The indy comics festival MoCCA took place last weekend, and as usual, it was a glorious event, with lots of great people and great comics. Here are three minicomics that I picked up that I particularly enjoyed. You can view or purchase each one at the link in the title.
Publisher/distributor J.T. Yost shares more on his current fundraiser.
Birdcage Bottom Books, which publishes minicomics and distributes for other small presses and individuals, is running a fundraiser through the month of February: 50% of the sales of selected comics will go to the ACLU. This is a great opportunity to pick up minicomics by rising and accomplished creators such as Glynis Fawkes, Whit Taylor, Hazel Newlevant, Kevin Budnik, and Jonathan Baylis, and help a great cause at the same time.
Brigid Alverson kicks off a new column highlighting comics that explore issues in the news, starting with an interview with Sarah Glidden.
Reading for Resistance is a new column highlighting comics and graphic novels that shed light on issues in the news.
On Saturday, everyone was talking about refugees. Six years ago, Sarah Glidden made a journey through parts of Turkey, Iraq, and Syria with a group of independent journalists who were focusing on refugees and their situation throughout the region; they were accompanied by a veteran of the Iraq War who was recording his own reflections. Last September, Drawn and Quarterly published Glidden’s graphic memoir of that trip, Rolling Blackouts.
The creator talks about her SPX debut from last year, “Baseline Boulevard,” and more in an interview from last year’s show.
Emi Gennis does short comics on fascinating topics, usually quirky stories from history. I first discovered her work when I picked up her minicomic on trepanation (warning: includes graphic images of people drilling holes in their skulls) at TCAF last year. Her other work includes The Radium Girls, about women who were exposed to radium while working in a watch factory in the 1930s; and Franz Reichelt: The Flying Tailor, the story of a man who invented a parachute suit and died testing it on himself. The latter is one of Gennis’s comic adaptations of stories from Wikipedia’s list of unusual deaths.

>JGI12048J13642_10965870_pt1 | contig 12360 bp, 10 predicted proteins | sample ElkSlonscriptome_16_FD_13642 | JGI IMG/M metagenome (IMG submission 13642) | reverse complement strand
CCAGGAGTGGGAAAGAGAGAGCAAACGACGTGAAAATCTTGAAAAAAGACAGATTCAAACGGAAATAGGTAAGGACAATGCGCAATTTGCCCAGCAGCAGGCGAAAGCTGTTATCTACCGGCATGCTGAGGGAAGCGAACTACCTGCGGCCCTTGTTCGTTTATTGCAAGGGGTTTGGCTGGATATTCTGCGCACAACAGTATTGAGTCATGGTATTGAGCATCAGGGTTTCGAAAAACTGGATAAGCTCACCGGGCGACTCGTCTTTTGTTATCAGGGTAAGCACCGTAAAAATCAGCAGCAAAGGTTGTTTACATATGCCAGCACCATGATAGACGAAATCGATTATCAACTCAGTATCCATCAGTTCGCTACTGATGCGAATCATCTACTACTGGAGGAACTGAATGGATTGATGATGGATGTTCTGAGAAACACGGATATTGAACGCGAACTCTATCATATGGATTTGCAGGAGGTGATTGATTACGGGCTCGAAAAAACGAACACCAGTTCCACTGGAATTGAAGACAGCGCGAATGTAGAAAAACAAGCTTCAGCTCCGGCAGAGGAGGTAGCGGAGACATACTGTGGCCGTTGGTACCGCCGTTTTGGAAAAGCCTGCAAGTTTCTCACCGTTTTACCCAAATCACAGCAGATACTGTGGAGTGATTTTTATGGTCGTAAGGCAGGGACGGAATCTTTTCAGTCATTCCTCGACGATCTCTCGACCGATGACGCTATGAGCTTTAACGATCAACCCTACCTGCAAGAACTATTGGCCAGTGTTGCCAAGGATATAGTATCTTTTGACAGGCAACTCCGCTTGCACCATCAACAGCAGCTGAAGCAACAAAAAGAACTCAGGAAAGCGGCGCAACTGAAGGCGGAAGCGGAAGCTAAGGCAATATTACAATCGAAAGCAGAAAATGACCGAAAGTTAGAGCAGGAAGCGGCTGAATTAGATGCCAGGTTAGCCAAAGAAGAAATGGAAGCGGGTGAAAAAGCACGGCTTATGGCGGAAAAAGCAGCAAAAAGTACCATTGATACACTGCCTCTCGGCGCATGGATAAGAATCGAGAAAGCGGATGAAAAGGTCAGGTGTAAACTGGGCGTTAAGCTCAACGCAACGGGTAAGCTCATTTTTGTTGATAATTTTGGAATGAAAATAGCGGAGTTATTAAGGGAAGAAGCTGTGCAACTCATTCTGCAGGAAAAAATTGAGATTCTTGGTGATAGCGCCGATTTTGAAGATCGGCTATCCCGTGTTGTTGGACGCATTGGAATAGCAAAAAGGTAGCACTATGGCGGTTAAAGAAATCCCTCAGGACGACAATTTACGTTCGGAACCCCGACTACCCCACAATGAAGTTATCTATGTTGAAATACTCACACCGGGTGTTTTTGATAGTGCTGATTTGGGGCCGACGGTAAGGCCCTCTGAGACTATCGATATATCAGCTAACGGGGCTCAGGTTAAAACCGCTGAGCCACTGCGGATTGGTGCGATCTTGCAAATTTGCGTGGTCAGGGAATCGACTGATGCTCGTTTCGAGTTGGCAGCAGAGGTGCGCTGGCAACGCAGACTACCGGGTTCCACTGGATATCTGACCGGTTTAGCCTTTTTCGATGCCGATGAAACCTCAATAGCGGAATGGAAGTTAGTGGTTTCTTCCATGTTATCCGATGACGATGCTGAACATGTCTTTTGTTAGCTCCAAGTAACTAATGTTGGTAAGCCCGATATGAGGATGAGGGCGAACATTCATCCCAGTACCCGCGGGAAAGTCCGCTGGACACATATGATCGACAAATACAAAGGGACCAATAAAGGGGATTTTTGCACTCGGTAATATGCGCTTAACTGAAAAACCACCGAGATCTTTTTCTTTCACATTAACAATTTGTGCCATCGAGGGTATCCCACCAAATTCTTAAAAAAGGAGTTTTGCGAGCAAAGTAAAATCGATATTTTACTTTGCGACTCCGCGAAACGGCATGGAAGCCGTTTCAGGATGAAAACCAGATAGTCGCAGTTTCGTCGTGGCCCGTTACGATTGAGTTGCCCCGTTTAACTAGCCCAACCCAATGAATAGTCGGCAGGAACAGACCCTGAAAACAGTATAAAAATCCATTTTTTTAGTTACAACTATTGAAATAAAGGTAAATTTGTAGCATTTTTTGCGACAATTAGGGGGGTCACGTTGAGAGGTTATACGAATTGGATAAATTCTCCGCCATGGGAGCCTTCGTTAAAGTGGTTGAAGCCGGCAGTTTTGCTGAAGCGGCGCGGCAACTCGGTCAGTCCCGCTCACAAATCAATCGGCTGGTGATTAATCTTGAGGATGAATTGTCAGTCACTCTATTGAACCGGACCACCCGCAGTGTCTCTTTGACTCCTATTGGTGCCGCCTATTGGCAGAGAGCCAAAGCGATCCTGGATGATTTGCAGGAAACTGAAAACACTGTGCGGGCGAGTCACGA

Multiple Ignatz Award winner Sophia Foster-Dimino says Small Press Expo is “like a summer camp for cartoonists.”
With Small Press Expo just over a month away, I thought it would be a good time to post this interview, which was done at last year’s SPX.
Sophia Foster-Dimino was one-third of the reason that women creators swept the 2015 Ignatz Awards: She won three out of the nine awards, taking the Outstanding Series award for Sex Fantasy, Outstanding Minicomic for Sex Fantasy #4, and the Promising New Talent Award. I spoke to her on the exhibit floor the day after the Harveys.
Can you tell us a bit about Sex Fantasy?
Sex Fantasy is a series that I have been doing for about two years now. They are small format zines, 4 x 4 inches. The first three were kind of like a stream of consciousness explanation of different ideas, and then the next three, 4 through 6, have been more structured narratives. I’m trying to explore things in this series that I wouldn’t want to tackle in a larger book. Like kind of a safer space to play around with new ideas in a small format.
Paul Buhle and Noah Van Sciver explore the historical John Chapman, better known as Johnny Appleseed, in a new graphic novel due out this fall.
The popular image of Johnny Appleseed is a sort of crazy guy who promoted healthy eating by planting apple trees and went around with a pot on his head. But there’s a lot more to him than that, and this fall (just in time for apple season!), Alternative Press will be publishing Paul Buhle and Noah Van Sciver’s Johnny Appleseed.